‘I’m not faking, please’: CCC likens Fremantle police treatment of injured woman in lock-up to Ms Dhu

Opposition Leader Michael Daley failed to disclose 32 conflicts over council DAs ($)

Political donor: Labor’s lobster plan was mine, but minister botched it

Mission for Ita: deliver ABC back to the people ($)

Floods create risk of Great Barrier Reef ‘freshwater bleaching’

‘Killer robots’ to be taught ethics in world-topping Australian research project

Medivac costs to hamper panel, Peter Dutton says ($)

Australia to sign free trade agreement with Indonesia, ending months of uncertainty

‘Wrath is my weakness’: Jim’s Mowing’s ‘ruthless’ boss admits to sacking sister

Trump-Kim summit in Hanoi collapses after negotiations fail


We must improve fuel security ($) — Bill Shorten (The Australian): “On Sunday, I went down to Port Melbourne docks for the launch of the Victorian Reliance II — a new ship flying the Australian flag. That means it is registered in Australia, with Australian crews. It was an important day and I was proud to be there supporting Australian shipping, Australian seafarers and Australian jobs.”

Type 2 diabetes is killing our people – and its victims are getting younger — Ray Kelly (IndigenousX/The Guardian): “Aboriginal Australians are more than three times more likely to have diabetes. This is not only due to how we carry our body fat (around our organs – you know, big gut, skinny legs) but also because of social issues brought through colonisation which research has shown to be a strong contributor towards susceptibility of this disease.”

Michael Daley’s luxury car and yacht tax is class warfare at its worst ($) — Anna Caldwell (The Daily Telegraph): “When the history of the 2019 state election campaign is written, this will be remembered as the week ­Michael Daley went to the attic, rummaged around in an old box of ­Halloween costumes, and came back downstairs dressed as Robin Hood. Figuratively, of course.”


The Latest Headlines



  • The NSW government will go into caretaker mode with the expiry of the Legislative Assembly ahead of the March 23 election.

  • The Australian LGBTI Awards will be held tonight, with nominees including Hannah Gadsby, David Pocock and former SBS CEO Michael Ebeid.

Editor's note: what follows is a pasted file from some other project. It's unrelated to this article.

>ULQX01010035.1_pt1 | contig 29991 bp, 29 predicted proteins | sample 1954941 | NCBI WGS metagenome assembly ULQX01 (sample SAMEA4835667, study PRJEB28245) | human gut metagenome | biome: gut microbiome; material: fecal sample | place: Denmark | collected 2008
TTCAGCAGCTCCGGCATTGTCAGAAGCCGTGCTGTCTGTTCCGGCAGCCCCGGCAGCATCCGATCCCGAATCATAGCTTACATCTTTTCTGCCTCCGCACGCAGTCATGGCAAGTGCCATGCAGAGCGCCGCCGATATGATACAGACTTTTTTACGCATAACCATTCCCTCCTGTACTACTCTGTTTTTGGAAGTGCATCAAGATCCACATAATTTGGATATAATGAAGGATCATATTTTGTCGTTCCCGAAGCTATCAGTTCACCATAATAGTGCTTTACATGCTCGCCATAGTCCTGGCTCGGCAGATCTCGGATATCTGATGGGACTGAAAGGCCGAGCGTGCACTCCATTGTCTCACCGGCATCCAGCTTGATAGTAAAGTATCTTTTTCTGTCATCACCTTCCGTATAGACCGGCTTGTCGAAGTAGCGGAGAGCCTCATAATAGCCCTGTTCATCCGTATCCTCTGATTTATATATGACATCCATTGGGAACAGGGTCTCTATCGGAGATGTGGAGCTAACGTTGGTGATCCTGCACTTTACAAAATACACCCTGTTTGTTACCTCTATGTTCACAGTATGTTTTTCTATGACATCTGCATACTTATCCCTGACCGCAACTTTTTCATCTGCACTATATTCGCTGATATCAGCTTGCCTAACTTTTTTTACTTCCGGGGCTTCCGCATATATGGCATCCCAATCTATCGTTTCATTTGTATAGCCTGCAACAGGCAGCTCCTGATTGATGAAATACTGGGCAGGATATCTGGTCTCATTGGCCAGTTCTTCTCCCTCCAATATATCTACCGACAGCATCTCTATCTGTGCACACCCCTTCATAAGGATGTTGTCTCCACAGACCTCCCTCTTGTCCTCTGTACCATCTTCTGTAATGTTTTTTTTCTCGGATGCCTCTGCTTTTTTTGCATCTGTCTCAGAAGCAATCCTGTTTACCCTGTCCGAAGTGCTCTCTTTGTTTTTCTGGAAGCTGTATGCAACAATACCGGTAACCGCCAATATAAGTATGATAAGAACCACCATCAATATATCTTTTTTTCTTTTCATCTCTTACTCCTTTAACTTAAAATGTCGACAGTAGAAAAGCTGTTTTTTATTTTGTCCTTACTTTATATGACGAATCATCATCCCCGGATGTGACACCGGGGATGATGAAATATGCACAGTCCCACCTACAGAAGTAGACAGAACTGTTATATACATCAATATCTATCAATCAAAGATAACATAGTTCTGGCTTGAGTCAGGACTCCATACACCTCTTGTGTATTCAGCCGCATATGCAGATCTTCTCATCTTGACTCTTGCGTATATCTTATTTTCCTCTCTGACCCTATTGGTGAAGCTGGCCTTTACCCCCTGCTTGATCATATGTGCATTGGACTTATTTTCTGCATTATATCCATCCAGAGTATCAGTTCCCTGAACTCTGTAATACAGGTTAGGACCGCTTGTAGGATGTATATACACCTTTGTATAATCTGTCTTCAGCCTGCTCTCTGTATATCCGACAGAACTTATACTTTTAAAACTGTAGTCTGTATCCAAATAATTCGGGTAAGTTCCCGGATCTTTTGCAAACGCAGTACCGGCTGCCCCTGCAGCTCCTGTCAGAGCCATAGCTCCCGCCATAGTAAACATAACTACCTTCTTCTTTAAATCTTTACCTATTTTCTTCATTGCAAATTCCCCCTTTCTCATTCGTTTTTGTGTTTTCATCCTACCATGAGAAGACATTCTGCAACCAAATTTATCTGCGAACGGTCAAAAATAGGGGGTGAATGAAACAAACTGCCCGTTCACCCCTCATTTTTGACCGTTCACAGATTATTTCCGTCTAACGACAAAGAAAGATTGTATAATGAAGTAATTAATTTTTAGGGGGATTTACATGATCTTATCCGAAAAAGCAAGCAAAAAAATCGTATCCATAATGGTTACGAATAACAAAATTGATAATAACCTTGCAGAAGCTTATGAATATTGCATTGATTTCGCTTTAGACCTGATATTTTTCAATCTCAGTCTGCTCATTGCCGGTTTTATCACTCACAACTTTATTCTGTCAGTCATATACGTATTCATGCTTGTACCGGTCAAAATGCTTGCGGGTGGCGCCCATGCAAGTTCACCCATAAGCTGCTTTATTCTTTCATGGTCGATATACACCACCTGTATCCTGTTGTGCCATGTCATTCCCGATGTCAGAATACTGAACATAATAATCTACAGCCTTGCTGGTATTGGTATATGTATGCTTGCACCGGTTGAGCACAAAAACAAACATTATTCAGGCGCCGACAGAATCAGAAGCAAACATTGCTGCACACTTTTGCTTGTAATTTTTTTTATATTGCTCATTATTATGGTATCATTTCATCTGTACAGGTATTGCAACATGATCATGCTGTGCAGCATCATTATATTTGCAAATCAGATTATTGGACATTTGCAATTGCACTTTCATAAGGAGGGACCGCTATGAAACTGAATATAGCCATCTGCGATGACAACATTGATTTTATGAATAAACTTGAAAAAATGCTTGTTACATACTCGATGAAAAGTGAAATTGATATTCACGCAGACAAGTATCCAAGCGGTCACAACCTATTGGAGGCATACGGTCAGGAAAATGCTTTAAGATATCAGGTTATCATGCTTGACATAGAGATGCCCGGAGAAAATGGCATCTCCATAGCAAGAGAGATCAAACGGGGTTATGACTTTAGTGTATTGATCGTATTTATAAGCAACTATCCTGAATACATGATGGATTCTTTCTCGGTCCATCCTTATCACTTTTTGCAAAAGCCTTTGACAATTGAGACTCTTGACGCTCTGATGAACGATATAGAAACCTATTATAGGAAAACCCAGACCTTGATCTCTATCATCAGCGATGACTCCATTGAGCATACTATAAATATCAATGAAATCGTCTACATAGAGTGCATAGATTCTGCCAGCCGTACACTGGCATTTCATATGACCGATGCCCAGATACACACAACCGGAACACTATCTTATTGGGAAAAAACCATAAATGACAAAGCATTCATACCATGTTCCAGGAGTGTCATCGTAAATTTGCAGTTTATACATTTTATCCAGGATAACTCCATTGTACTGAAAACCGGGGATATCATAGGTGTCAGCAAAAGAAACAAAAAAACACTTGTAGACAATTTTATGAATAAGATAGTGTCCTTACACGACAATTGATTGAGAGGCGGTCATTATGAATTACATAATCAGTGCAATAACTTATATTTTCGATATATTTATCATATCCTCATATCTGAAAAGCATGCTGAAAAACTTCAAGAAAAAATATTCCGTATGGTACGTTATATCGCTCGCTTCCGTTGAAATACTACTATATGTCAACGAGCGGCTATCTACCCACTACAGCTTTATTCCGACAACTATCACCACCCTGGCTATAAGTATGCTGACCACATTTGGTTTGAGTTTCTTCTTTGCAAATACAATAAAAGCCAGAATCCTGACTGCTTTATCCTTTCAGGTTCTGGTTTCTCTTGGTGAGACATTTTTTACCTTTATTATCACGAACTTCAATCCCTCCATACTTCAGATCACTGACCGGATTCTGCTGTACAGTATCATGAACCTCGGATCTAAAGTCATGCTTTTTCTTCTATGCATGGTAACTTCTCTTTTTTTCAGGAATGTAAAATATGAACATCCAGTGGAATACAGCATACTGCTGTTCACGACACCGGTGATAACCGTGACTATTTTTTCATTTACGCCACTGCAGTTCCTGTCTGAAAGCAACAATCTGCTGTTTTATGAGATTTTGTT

• The Studio will host forum event “Cyber security and Australia’s new encryption law” with Home Affairs’ Assistant Secretary for National Security Policy Andrew Warnes, AustCyber’s Chief of Strategy Belinda Newham, and startup representatives.

  • Opening day of the 2019 Sydney Design Festival, to run until March 10. 


  • Victorian Multicultural Affairs Minister Richard Wynne will open the book launch of Refugee Stories, In their Own Words at Fitzroy Learning Network.

  • The Melbourne Press Club will hold a panel discussion on the fallout from the Hayne banking royal commission with former ACCC chair Allan Fels, journalist Adele Ferguson and Professor Ian Ramsay, who chaired a review of the financial system’s external dispute resolution.

  • State Minister for Local Government Adem Somyurek will launch the Annual Mayors & Deputy Mayors FastTrack Leadership Program.

  • School students will strike outside Treasurer Josh Frydenberg’s office demanding climate action and a stop to Adani.

  • The winner of the National Designer Awards will be announced at the Virgin Australia Melbourne Fashion Festival.


  • The Australian Fulbright Alumni Association will host “Salon on the Future of the Australian-American Relationship” with American-Australian Nobel prize-winning physicist Brian Schmidt, Lowy Institute Director of Research Alex Oliver and professor of Australian-American relations James Curran.


  • Not-for-profit group Open Data Australia will launch at The Precinct, to coincide with International Open Data Day 2019.


  • Launch date for Cottesloe’s Sculpture by the Sea exhibition, to run until March 18.

Geelong, Victoria

  • Day one of the three-day Australian International Airshow 2019.